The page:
Study Also Shows Higher Risk for Thinner Women Who Take Hormone Replacement Therapy
By Kathleen Doheny
WebMD Health News
Reviewed By Laura J. Martin, MD
Aug. 10, 2010 -- Hormone replacement therapy (HRT) and breast cancer risk have been long studied, and now a new analysis finds higher risks for normal-weight women and those on combination estrogen/progestin therapy.
While many studies have looked at the link, the new research sheds some new light on the topic, says researcher Tanmai Saxena, an MD/PHD student at the University of Southern California Keck School of Medicine in Los Angeles.
"The study further develops which women are at particular risk with HRT," he tells WebMD. Among his findings: "There is a risk associated with long-term HRT, both estrogen and combination [therapy]. As it turns out, the women who are thinner at menopause when they go on HRT have a higher risk of breast cancer."
The new analysis included 2,857 women participants in the California Teachers Study, all diagnosed with invasive breast cancer and followed on average for about 10 years.
The study is published in Cancer Epidemiology, Biomarkers & Prevention.
HRT and Breast Cancer Risk: Study Details
Saxena and his colleagues looked at the type of hormone therapy used -- estrogen alone or combined with progestin -- and for how long; the researchers took into account the women's body mass index (BMI) and other factors.
When the researchers compared women who had never used hormone therapy to those who reported 15 or more years of estrogen therapy, the estrogen users had a 19% greater breast cancer risk.
Those who used combination therapy for 15 or more years fared worse, with an 83% increased breast cancer risk.
Why so high for the combination therapy? Progestin signals breast tissue to divide, Saxena says, and rapid cell replication boosts the risk of getting cancer.
Body mass index played in to the degree of risk, Saxena found. Women with a BMI of 30 or above, considered obese, did not have an elevated breast cancer risk with increased duration of hormone use, but those with BMI below 29.9 did. However, Saxena points out, obesity alone is a risk factor for breast cancer.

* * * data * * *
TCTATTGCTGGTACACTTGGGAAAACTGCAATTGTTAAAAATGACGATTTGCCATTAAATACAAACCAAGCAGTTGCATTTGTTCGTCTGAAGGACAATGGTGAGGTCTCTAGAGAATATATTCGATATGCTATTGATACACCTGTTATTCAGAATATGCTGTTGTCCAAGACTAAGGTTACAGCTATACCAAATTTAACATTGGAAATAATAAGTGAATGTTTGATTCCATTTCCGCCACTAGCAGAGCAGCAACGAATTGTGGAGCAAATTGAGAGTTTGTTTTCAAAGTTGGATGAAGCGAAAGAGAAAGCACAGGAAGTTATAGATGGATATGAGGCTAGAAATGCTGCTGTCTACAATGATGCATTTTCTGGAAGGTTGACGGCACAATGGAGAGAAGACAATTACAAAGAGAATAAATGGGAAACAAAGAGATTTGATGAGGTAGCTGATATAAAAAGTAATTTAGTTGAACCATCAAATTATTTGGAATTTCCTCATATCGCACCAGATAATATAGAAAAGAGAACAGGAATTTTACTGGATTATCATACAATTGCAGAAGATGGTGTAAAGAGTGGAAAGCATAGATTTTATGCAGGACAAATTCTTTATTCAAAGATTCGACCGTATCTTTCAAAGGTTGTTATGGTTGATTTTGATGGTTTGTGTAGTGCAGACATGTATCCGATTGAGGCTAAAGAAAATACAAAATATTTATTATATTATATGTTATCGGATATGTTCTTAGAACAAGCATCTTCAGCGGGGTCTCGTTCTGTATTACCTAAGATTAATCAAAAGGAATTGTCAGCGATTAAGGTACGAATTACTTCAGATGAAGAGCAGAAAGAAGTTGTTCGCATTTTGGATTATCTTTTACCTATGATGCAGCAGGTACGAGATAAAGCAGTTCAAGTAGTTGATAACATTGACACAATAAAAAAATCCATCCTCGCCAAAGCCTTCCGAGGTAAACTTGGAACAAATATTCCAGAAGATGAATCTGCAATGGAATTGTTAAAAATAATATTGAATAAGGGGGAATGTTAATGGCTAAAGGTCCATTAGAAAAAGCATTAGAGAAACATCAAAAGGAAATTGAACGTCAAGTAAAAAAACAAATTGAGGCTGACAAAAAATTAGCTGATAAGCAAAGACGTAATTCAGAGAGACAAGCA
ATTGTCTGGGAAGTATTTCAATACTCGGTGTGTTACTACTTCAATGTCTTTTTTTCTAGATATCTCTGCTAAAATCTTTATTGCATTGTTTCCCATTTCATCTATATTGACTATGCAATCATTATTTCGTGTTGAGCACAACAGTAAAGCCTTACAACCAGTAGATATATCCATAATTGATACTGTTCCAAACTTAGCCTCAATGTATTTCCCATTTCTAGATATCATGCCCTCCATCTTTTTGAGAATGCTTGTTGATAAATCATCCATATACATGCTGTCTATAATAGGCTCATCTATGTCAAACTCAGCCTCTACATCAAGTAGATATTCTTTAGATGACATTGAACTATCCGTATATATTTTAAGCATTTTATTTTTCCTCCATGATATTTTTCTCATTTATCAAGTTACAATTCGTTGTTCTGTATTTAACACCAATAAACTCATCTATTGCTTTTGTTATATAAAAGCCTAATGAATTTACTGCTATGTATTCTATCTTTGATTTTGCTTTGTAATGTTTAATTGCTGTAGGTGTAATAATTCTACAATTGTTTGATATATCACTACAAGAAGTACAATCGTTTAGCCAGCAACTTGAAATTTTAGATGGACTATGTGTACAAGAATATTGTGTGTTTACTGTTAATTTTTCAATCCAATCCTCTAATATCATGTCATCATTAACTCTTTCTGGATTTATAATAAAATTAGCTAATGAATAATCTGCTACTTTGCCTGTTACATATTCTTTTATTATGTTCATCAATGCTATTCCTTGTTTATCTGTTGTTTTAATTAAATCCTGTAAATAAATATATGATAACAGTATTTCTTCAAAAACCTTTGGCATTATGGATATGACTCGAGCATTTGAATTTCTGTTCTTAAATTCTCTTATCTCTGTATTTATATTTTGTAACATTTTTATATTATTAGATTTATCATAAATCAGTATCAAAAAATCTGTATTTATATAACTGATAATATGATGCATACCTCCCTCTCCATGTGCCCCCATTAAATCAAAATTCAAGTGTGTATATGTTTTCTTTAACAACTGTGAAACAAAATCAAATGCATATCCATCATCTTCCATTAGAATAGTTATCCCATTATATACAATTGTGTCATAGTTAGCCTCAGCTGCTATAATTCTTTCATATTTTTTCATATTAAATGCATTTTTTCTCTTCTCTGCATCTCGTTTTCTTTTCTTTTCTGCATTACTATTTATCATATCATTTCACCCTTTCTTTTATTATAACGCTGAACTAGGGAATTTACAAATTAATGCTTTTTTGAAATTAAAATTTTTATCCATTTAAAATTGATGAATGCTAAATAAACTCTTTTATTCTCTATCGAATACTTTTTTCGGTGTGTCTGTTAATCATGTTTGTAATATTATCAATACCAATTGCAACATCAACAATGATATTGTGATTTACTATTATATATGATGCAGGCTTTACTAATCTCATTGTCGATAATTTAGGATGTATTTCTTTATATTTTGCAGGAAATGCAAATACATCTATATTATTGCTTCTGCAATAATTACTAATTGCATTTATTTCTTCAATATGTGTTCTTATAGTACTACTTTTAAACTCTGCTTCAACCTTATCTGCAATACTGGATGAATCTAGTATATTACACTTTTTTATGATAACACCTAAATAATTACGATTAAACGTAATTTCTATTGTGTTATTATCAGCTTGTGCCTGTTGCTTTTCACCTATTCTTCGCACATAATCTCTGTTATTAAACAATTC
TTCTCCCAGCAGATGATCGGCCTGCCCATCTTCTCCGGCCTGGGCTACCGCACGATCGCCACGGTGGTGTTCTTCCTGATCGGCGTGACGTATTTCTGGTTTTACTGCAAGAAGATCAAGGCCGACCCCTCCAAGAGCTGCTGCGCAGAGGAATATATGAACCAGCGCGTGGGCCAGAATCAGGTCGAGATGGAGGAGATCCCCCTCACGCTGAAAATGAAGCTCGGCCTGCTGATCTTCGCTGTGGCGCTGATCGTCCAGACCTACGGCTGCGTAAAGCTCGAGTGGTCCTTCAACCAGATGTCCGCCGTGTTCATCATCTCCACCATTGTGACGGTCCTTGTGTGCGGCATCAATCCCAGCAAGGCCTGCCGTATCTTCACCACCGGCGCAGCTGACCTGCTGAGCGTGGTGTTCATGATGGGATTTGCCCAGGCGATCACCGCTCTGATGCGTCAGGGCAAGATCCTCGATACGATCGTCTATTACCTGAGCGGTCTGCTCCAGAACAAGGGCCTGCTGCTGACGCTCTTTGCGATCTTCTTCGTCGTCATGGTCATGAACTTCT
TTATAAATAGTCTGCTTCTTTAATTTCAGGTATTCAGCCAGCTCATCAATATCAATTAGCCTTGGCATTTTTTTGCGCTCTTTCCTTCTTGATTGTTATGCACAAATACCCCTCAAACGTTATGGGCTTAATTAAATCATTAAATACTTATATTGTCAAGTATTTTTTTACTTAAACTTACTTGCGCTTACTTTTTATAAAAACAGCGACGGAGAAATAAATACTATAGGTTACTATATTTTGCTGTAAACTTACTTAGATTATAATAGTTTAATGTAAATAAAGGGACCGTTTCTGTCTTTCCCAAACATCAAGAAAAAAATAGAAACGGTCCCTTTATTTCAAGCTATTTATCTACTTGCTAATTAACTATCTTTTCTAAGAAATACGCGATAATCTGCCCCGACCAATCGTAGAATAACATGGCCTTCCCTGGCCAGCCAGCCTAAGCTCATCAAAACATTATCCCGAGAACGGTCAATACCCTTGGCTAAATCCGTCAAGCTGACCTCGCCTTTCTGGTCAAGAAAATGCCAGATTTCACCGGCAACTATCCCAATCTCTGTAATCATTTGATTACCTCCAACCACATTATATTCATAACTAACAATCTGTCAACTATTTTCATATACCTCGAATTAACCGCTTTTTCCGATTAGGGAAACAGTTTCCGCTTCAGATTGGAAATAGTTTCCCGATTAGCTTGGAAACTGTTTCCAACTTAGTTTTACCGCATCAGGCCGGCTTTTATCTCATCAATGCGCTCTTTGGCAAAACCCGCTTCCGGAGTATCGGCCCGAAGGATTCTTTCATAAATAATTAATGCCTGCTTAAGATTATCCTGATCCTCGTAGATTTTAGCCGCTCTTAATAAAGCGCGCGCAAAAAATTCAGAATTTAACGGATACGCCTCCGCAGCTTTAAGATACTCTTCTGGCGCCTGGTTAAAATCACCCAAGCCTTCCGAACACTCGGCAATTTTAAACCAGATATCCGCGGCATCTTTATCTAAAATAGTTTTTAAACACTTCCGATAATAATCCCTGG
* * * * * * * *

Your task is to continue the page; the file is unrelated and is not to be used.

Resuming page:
The increased risks found with hormone therapy were confined to specific types of breast cancer tumors -- those positive for both estrogen and progesterone and HER2-positive.
That's bad news tempered with some not so bad, according to Saxena. "If you do get breast cancer from HRT, it tends to be the type more responsive to therapy."
Bottom line of the new analysis? "There are benefits in the relief of menopausal symptoms with hormone therapy, but the risks from hormone therapy are different for different women," Saxena says. "At the end of the day you want to be on hormone therapy for the least amount of time possible and at the lowest dose possible."
While Saxena can't pinpoint a number of years that are "safe," he says that he found elevated risks on combination therapy even for short-term use -- less than five years.
One co-author of the study, Christina A. Clarke, served as an expert witness for plaintiff lawyers pursuing litigation over Prempro hormone therapy.
The new analysis has findings that differ from other clinical trials, such as the Women's Health Initiative (WHI), says Rowan Chlebowski, MD, PhD, a medical oncologist at the LA Biomedical Research Institute in Torrance, Calif., and an investigator for WHI. But that's to be expected, he says, given the design of the two approaches.
The WHI, launched in 1991, included clinical trials and observational studies and tested hormone therapy and other interventions on the risks of heart disease, fractures, and breast and colorectal cancers.
For instance, in the WHI, long-term estrogen-only use, at least initially, reduced the risk of breast cancer, Chlebowski says.
But when it comes to practical decisions, the new analysis, Chlebowski tells WebMD, "probably doesn't change things too much."
For menopausal women, he says, the message is to take hormone therapy if needed to relieve menopausal symptoms for a time. "After a period of time, like a couple of years, reassess," he says.
According to the American Congress of Obstetricians and Gynecologists, a woman should take the smallest dose of hormone therapy that works for her, for the shortest possible time.
"This [finding] doesn't change the message," he says. And that is that the primary reason to take hormone therapy is for relief of menopausal symptoms, not long-term protection from disease.
Rowan Chlebowski, MD, PhD, medical oncologist, LA Biomedical Research Institute, Torrance, Calif.
Tanmai Saxena, MD/PhD student, Keck School of Medicine, University of Southern California, Los Angeles.
Saxena, T. Cancer Epidemiology, Biomarkers & Prevention, Sept. 19, 2010; vol 19.
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